Below is a table that provides a snapshot of the running back position in 2015.
Key columns to note…
FP: Fantasy Points (PPR)
PPG: Points Per Game
Playoffs: Total FP in Weeks 14-16
RV: Relative Value (difference between that player’s points and the positional baseline, or RB24)
ADP: Approximate round in which the player was drafted
Positional ADP Rank: Rank at his position on draft day (e.g. Matt Forte was the 7th RB off the board, on average)
2015 Actual Relative Value (PPR): Running Backs
|#||Player||Team||G||FP (PPR)||PPG||Playoffs||RV||ADP||Pos ADP Rank||ADP Diff|
It was a rough year for early-round running backs. Of the 10 running backs drafted in the first two rounds, only two were able to finish in the top 12, while five finished in the top 24.
Two offseason studies – Are Early Round Receivers Safer Than Running Backs? and Should You Be Drafting More Wide Receivers in the First Round? – convinced me that the risk associated with the running back position (i.e. injury) is too great to count on RBs in the first round, other than perhaps the top two players in any given year. (Read the studies for more detail.) Instead, I took receivers in the first round on draft day, so I mostly avoided the M.A.S.H. unit that was the RB position in 2015.
Once his suspension was reduced, I had LeVeon Bell ranked #1 in PPR, though I had Adrian Peterson as my #1 RB in standard formats. Peterson and Matt Forte were the only early-round running backs to return value, given their respective average draft positions. Injury wasn’t the only bugaboo for the position this year – DeMarco Murray, Eddie Lacy, C.J. Anderson and Jeremy Hill were all drafted in the first two rounds and played at least 15 games and they all finished #15 or lower.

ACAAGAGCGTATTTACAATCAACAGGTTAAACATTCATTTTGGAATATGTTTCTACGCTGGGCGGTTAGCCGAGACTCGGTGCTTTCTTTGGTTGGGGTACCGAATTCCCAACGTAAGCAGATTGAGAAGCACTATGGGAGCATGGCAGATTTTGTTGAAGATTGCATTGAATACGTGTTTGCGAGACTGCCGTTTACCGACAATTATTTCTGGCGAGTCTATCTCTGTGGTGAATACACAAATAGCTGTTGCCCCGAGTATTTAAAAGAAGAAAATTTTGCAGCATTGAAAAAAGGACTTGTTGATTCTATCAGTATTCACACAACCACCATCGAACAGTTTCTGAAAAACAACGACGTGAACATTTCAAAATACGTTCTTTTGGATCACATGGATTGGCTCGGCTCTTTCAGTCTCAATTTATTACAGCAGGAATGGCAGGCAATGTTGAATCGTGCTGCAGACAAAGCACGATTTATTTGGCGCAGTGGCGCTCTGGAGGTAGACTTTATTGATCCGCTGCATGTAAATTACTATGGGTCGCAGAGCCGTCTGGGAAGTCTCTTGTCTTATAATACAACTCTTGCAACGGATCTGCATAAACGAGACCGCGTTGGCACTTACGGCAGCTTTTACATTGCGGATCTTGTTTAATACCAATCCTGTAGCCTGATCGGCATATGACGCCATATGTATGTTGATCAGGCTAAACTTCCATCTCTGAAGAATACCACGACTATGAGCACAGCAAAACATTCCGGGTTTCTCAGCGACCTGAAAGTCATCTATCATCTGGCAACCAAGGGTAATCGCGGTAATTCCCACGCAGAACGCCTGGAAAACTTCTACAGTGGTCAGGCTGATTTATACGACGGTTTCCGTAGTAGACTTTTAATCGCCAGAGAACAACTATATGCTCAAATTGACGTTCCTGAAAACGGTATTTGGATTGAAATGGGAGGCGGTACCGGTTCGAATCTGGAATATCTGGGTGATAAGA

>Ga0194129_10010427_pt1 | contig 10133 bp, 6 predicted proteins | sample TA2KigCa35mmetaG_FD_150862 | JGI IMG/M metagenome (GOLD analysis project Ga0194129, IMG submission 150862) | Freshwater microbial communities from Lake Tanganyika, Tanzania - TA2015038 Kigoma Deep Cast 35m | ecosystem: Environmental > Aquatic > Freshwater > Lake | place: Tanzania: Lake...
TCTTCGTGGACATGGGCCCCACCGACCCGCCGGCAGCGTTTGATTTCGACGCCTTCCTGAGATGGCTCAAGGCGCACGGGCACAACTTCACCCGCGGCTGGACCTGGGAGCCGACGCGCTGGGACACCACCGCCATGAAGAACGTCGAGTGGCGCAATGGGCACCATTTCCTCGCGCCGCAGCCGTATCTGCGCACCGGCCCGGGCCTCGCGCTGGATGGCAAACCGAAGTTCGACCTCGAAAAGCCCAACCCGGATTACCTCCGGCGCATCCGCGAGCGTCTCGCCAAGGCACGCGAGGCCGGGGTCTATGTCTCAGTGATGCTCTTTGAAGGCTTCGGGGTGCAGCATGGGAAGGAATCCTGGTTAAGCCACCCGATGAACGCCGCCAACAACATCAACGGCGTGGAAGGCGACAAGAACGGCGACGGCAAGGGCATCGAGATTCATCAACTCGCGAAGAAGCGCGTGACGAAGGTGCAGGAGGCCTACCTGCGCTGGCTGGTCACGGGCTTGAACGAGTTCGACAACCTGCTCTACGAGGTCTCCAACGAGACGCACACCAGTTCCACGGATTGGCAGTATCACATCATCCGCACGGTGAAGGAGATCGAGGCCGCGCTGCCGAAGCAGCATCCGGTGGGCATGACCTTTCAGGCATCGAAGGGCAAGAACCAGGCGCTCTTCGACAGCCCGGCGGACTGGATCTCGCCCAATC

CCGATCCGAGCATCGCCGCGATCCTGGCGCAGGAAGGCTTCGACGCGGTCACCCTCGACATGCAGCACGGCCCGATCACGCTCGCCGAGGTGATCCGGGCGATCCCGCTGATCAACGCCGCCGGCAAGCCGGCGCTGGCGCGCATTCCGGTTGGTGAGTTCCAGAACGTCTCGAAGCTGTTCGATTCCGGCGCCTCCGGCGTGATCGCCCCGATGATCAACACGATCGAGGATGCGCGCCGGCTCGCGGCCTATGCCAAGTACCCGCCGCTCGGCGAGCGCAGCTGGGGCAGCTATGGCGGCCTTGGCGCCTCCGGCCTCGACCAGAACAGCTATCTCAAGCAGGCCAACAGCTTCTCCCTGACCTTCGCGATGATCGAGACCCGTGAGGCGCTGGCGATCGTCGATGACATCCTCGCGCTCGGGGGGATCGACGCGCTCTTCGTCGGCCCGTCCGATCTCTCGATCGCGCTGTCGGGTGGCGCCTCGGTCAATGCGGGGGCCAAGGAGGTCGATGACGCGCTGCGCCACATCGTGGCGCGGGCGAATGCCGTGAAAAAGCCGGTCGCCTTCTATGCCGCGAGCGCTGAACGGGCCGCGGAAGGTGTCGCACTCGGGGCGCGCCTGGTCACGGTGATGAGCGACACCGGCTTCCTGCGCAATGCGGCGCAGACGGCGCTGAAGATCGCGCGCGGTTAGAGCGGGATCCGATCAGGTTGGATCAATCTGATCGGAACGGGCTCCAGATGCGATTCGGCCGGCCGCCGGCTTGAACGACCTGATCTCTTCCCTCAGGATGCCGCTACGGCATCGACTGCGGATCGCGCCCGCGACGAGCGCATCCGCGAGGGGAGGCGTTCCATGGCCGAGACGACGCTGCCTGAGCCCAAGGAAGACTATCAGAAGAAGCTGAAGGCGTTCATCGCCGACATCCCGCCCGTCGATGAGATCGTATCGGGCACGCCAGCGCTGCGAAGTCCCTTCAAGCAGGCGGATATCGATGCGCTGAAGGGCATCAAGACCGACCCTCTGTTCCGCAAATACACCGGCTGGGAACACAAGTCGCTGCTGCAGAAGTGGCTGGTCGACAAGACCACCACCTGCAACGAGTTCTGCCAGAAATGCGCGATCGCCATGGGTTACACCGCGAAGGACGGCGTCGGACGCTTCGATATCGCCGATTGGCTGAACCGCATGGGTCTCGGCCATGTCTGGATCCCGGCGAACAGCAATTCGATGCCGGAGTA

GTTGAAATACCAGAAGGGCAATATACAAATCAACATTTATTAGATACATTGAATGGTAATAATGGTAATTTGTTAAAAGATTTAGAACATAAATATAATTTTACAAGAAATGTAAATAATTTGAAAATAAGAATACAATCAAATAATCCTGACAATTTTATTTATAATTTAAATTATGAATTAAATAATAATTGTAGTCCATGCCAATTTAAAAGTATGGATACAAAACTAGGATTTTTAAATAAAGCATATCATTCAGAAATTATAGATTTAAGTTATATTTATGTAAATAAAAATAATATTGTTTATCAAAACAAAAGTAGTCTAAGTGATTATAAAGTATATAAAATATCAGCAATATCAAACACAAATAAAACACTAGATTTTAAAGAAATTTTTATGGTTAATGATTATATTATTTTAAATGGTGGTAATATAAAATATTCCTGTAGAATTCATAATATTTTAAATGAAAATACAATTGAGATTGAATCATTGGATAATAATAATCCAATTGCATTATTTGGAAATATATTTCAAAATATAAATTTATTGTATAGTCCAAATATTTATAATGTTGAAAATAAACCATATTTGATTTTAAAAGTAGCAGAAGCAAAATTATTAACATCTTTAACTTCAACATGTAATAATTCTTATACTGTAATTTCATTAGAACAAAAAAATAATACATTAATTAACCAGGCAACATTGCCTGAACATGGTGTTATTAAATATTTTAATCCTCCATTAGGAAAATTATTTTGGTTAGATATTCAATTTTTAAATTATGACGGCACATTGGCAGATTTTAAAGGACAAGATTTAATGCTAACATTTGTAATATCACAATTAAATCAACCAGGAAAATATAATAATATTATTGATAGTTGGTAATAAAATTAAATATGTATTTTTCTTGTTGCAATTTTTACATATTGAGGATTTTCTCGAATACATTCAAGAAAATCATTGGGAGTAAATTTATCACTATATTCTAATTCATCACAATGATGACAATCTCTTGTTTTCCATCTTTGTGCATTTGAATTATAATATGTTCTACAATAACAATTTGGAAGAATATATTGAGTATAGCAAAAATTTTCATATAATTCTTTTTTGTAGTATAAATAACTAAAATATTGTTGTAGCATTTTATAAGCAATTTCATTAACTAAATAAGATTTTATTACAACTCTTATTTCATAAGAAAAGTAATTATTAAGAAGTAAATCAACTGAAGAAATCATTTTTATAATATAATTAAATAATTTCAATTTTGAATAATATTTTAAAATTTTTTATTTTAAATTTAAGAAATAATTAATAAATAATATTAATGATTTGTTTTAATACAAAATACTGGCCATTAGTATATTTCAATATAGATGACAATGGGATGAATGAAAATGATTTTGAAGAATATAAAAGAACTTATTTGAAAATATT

The backs that went in the 3rd-5th rounds fared better, with five of the 12 selected in that range – Lamar Miller, Todd Gurley, Latavius Murray, Mark Ingram and Frank Gore – finishing in the top 15. Jonathan Stewart (#24), Doug Martin (#4), T.J. Yeldon (#27), Chris Ivory (#11) and Giovani Bernard (#16) were among the next seven backs off the board in the next two rounds, so owners who loaded up on receivers early and then drafted running backs in the 3rd-7th rounds fared pretty well, especially if we include Danny Woodhead (#3), whose ADP rose in PPR formats towards the end of August.
Like Woodhead, other pass-catching specialists like Charles Sims (#17) and Theo Riddick (#18), Duke Johnson (#23), Shane Vereen (#26), Darren Sproles (#28) and Bilal Powell (#34) offered up RB2- to flex-caliber numbers in PPR formats, but leaning on Johnson, Vereen and Sproles was a dicey proposition in any given week. All of these guys went in the 11th round or later.
Since it was such a tough year for early-round running backs from an injury standpoint, it means that other backs had an opportunity to step into much larger roles as the year wore on. Devonta Freeman (#1), DeAngelo Williams (#6), David Johnson (#8), Javorius Allen (#29), Charcandrick West (#35), Thomas Rawls (#36), James White (#40) and Tim Hightower (#56) all offered stretches of starter-caliber production (or much more in the case of Freeman, Williams and Johnson). Injury opportunity is one of the tenets of the Upside Down/Zero RB/Wait on RB strategies.
The Bottom Line
If anything, the 2015 season has only further convinced me to focus on the receiver position in the early rounds in PPR formats. I’m going to take a longer look at early-round RB/WR strategy in standard formats as well. Standard formats tend to favor the RB position, but there are so few workhorse running backs these days. Throw in a higher injury risk for the running back position and it makes more sense to draft a stud receiver early on, no matter the format.
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